The big home, centered here at the northwest corner of the intersection, was built for the Seattle banker-industrialist, Charles J. Smith. He in turn sold it to the doctor-surgeon Edmund Rininger in 1905, about the time Curtis visited the corner, perhaps at Rininger’s request.  With his wife Nellie and daughter Olive, Rininger moved into the house next door on Columbia, in order to set about building his Summit Avenue Hospital at the corner.

Another detail pulled from the 1912 Baist Real Estate Map.
Another detail pulled from the 1912 Baist Real Estate Map.  The intersection of Columbia Street and Summit Avenue is center-lower-right, or between the blocks 120, 131, 132 and 101.  The Otis Hotel is at the northeast corner and the Rininger’s home west across Summit at its northwest corner with Columbia.  Madison Street crosses through the upper-left corner.
The Rininger home at the northwest corner of Columbia Street and Summit Ave. appears here
The Rininger home at the northwest corner of Columbia Street and Summit Ave. appears here right-of-center with its sun-lighted west facade.  Across Summit is the Otis Hotel.  A nearly new Providence Hospital is on the right horizon and the twin towers of Second Hill’s Immaculate Conception mark the center-horizon, directly above the Otis..  The photograph was taken from an upper floor of an apartment house at the northeast corner of Marion Street and Terry Avenue.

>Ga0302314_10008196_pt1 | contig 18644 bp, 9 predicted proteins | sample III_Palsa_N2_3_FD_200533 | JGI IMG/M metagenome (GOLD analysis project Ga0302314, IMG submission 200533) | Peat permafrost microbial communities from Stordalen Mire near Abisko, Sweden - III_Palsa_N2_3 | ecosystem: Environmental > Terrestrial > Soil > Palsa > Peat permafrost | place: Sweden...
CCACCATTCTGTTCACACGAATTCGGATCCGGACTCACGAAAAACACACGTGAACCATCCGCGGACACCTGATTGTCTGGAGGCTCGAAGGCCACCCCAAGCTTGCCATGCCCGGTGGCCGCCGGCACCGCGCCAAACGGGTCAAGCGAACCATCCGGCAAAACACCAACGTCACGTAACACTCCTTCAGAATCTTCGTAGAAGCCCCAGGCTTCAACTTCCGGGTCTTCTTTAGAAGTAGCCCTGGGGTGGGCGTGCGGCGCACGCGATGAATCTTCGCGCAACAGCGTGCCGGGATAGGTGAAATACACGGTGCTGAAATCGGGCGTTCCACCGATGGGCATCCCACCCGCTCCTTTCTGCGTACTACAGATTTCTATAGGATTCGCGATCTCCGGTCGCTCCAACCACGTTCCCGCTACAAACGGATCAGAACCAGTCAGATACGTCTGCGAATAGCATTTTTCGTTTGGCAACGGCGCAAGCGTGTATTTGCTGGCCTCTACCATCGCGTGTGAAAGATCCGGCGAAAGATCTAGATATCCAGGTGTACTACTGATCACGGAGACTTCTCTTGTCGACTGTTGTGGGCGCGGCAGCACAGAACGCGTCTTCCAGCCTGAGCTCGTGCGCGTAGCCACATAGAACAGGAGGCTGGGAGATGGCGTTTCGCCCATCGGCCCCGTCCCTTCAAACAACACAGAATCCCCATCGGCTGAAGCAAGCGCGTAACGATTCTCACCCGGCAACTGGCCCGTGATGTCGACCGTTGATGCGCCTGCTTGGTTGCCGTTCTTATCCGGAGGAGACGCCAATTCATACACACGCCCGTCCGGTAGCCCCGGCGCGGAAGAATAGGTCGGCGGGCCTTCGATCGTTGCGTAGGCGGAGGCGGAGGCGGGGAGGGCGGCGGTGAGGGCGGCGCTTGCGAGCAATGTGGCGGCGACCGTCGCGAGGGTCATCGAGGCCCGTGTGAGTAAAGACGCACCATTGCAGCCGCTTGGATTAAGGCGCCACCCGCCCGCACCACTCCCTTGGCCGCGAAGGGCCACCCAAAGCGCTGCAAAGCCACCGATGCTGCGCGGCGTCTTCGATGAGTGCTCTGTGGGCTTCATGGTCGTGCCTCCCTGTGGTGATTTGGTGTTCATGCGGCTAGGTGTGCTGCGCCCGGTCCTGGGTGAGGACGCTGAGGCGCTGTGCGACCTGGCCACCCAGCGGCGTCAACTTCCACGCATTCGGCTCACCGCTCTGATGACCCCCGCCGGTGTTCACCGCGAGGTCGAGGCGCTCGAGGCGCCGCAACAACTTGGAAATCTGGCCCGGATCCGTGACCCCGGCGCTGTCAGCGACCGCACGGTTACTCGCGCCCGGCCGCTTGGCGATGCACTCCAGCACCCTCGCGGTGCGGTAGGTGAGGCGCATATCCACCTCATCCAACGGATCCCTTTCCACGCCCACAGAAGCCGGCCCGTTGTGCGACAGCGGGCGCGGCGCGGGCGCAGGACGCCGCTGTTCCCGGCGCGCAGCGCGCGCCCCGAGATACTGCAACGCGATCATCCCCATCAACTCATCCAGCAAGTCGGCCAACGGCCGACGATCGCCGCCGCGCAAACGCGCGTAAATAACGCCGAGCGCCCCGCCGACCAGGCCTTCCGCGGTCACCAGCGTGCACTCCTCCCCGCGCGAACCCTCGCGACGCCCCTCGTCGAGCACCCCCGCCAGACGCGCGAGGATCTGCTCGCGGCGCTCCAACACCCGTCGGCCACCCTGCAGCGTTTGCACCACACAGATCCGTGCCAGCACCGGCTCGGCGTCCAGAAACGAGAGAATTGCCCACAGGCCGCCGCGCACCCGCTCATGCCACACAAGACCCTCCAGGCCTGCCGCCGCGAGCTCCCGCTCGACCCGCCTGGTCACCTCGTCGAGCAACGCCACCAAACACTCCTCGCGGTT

The surgeon’s plans were fatally upset on July 25, 1912,å when, while driving home from a house call in Kent, the forty-two year old Rininger, alone in his motorcar, collided with a Puget Sound Electric Railway train.  With the death of her husband, Nellie Rininger sold the nearly completed hospital to the Swedish Hospital Association in the spring of 1913.  As part of this fateful transfer, Nellie Rininger also gifted her late husband’s large medical library and his then new x-ray machine to Swedish Hospital.

A clipping from The Seattle Times for Feb. 16, 1913.
A clipping from The Seattle Times for Feb. 16, 1913. CLICK TO ENLARGE

Both the china and linen monogramed SAH for Rininger’s Summit Avenue Hospital came with the sale.  No doubt for reasons of economy the Swedish Hospital Association (SHA) decided to use both in spite of the reordering of the letters.